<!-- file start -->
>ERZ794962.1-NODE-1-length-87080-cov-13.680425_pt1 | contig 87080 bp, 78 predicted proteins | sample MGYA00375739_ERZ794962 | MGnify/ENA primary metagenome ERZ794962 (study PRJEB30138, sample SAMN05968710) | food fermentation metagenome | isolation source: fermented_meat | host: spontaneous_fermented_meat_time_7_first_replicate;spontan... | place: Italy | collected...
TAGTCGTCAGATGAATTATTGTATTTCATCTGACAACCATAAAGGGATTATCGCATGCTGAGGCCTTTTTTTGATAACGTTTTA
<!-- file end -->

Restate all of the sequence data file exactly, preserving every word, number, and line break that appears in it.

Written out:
>ERZ794962.1-NODE-1-length-87080-cov-13.680425_pt1 | contig 87080 bp, 78 predicted proteins | sample MGYA00375739_ERZ794962 | MGnify/ENA primary metagenome ERZ794962 (study PRJEB30138, sample SAMN05968710) | food fermentation metagenome | isolation source: fermented_meat | host: spontaneous_fermented_meat_time_7_first_replicate;spontan... | place: Italy | collected...
TAGTCGTCAGATGAATTATTGTATTTCATCTGACAACCATAAAGGGATTATCGCATGCTGAGGCCTTTTTTTGATAACGTTTTA